Starting with demographics, the senior age cohort (>65) is expected to increase by 54 percent in the U.S. over the next 15 years.16 Globally, the senior cohort is growing at 2.5 percent while the total population is growing at 1.2 percent,17 and this trend is expected to accelerate. Aging will weigh on workforce growth as retirees exit the labor force, lowering the demand for office space relative to history. This is of particular concern in countries like Japan and South Korea that do not currently openly support immigration. Older populations spend more on healthcare services and less on consumer goods. The 65+ cohort consumes, on average, nearly $6,000 in healthcare services annually,18 more than twice the average health expenses of millennials. Aging populations are driving demand for senior living services, medical services and life science, contributing to the tight yields in those sectors.

At the other end of the age spectrum are millennials. Asia has the highest share of millennials at 32 percent versus 30 percent in the Americas and 25 percent in Europe.16 They have contributed to continued urbanization, particularly in markets like China and India, and have driven a surge in rental housing in the U.S. Since 2008, the U.S. has added 6.8 million renter households while losing one million home-owning households.19 The extent to which millennials will eventually shift preferences towards buying versus renting and the suburbs versus downtown will have significant impacts on the multifamily and single family markets, for-sale and for-rent strategies.

INVESTMENT THEME #2: Housing Shortage Will Propel Residential Sector Growth in Europe and the U.S.

The rapid growth in household formation amongst the millennial generation has contributed to the housing shortage faced in many countries around the world. While residential construction is beginning to recover from the housing crises in Europe and the U.S., construction volumes remain significantly below the pre-bubble average. Since 2011, housing sales in the U.S., including apartments, have averaged 900,000 per annum, failing to keep pace with household formation which has averaged 1.4 million per annum.20 This has resulted in above average occupancies for apartments and below average inventory of for-sale housing, with the biggest shortage occurring in the entry level segment which currently has only 3.3 months supply of inventory (compared with a normalized market of 6 months).21 In Spain, residential construction is only 15% of pre-peak levels, job growth is creating housing demand and prices have begun to increase.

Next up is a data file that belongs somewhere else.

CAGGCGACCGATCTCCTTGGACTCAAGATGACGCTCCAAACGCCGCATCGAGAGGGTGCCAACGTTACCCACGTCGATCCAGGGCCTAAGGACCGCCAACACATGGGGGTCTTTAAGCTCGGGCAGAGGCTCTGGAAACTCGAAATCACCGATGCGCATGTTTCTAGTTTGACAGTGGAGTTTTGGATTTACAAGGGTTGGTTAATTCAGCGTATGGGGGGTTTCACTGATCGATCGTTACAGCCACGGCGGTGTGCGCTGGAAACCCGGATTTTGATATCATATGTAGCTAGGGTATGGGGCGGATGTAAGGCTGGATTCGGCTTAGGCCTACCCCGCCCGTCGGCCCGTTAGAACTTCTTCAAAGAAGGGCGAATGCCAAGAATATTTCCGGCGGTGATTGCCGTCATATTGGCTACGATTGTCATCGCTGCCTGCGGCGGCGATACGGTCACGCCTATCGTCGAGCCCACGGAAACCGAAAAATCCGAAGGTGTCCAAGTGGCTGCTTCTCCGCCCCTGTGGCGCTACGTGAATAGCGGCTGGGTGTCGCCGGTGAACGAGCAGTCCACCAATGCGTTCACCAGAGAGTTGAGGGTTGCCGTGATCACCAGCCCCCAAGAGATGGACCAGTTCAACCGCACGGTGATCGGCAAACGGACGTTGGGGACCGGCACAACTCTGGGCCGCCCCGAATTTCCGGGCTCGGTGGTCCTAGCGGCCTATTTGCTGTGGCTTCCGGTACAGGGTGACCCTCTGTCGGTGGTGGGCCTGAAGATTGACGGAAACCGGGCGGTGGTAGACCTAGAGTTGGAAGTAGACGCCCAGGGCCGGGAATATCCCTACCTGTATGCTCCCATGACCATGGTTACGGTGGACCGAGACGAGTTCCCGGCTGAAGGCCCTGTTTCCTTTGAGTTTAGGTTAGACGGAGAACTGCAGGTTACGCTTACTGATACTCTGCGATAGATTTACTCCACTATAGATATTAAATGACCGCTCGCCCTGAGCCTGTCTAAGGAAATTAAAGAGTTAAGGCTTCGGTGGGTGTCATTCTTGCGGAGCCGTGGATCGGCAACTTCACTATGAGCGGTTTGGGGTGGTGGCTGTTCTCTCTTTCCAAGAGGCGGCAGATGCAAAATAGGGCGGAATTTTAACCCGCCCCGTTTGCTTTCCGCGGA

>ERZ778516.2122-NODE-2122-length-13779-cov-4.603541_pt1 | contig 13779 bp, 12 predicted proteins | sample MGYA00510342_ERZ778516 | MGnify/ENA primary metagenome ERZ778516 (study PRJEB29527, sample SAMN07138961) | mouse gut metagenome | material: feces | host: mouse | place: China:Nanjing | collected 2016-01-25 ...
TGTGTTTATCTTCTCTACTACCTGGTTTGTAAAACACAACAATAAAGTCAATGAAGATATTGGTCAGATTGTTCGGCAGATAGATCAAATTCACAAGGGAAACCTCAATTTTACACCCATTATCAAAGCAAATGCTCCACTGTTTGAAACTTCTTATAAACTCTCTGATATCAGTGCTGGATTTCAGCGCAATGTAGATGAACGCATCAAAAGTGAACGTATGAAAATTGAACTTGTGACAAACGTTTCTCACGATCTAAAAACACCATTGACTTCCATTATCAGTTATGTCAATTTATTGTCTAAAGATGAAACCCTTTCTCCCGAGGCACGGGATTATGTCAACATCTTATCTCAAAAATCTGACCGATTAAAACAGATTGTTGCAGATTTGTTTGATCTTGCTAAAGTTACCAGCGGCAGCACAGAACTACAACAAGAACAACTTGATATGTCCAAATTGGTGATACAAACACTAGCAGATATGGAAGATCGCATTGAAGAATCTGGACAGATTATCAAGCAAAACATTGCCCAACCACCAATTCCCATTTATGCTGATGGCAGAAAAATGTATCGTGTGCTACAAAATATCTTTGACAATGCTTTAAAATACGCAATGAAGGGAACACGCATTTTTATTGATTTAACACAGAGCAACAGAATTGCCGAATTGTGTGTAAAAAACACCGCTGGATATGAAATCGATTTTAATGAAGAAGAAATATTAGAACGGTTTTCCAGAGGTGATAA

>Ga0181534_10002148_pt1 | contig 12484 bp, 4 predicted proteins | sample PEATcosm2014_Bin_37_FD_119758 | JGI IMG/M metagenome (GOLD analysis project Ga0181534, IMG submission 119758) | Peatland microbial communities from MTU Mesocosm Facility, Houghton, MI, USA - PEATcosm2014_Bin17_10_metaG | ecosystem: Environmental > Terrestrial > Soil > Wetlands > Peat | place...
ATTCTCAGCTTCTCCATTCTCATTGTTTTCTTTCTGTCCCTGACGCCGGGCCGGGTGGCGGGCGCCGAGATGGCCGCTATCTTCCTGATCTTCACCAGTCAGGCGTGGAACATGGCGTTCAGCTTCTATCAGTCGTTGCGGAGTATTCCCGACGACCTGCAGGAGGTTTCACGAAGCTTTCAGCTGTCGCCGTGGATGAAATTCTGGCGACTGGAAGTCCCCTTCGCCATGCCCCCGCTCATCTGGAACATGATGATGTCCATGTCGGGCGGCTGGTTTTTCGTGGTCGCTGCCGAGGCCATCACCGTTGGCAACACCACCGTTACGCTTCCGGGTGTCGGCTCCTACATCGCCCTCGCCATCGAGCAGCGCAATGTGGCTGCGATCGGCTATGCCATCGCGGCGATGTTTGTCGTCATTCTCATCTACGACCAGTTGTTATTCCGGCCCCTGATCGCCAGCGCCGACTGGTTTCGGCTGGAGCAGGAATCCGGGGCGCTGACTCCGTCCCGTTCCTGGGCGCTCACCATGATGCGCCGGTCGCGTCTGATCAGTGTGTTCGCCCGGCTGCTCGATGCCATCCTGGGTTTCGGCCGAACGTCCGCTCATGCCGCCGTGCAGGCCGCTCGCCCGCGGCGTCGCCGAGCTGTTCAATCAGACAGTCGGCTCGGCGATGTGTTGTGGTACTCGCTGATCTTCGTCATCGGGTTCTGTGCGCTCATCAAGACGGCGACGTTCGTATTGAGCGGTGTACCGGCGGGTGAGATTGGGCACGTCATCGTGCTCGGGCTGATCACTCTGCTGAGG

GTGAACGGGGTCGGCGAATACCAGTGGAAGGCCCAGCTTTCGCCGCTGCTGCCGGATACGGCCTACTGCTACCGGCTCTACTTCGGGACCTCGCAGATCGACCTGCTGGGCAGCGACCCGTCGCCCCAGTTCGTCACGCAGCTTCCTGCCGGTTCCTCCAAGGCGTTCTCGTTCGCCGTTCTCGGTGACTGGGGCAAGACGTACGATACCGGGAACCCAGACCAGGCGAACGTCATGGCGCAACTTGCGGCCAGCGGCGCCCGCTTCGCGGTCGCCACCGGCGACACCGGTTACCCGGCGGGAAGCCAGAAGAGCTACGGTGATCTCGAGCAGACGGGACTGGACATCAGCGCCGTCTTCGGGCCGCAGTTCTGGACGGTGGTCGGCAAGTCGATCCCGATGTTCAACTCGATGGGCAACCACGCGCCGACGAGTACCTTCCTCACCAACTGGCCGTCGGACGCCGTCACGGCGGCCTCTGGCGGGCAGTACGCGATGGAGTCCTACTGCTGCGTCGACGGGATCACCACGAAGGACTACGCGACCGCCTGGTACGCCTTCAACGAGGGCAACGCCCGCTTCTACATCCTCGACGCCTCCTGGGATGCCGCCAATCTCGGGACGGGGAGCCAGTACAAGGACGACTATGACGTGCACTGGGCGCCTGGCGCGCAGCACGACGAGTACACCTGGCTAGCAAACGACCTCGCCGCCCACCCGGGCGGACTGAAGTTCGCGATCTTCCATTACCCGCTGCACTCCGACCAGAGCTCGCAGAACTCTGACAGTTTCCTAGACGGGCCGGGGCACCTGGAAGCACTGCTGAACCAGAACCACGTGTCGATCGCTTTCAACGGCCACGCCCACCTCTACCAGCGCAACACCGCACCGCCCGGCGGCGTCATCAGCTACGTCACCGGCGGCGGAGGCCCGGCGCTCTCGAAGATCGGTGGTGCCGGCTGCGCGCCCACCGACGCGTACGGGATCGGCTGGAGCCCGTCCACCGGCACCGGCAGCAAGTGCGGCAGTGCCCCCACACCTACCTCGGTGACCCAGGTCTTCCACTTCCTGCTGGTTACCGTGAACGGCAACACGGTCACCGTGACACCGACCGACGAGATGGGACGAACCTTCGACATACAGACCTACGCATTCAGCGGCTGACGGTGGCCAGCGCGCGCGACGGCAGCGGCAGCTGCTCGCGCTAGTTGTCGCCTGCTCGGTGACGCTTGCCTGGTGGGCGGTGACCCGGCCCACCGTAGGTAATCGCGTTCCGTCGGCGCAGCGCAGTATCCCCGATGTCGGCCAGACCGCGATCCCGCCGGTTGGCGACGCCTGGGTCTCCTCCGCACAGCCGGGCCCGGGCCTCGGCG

INVESTMENT THEME #3: E-Commerce Disrupting Retail and Benefitting Logistics

The rapid acceleration in global e-commerce continues to threaten the retail sector, with the largest impact in countries that are the most over-retailed, specifically the U.S., which has twenty four square feet of shopping space per capita, compared with four square feet per capita in Europe.22 Additionally, the U.S. has high department store exposure with one department store per 62,000 people, compared with France, which maintains one department store per 777,000 people.23 Department store sales of apparel have halved over the past 10 years, while sales by internet retailers of apparel have grown fourfold,24 suggesting that department stores are one of the most vulnerable formats to disintermediation from e-commerce (Amazon is effectively an on-line department store). As a result, it is likely that the U.S. will see additional closings of department stores, outside those already announced by Sears, JC Penney and Macy’s. Other formats under threat in the U.S. include power centers, grocery-anchored centers due to likely grocer margin compression following the Amazon/Whole Foods combination, and low productivity Class C/D malls.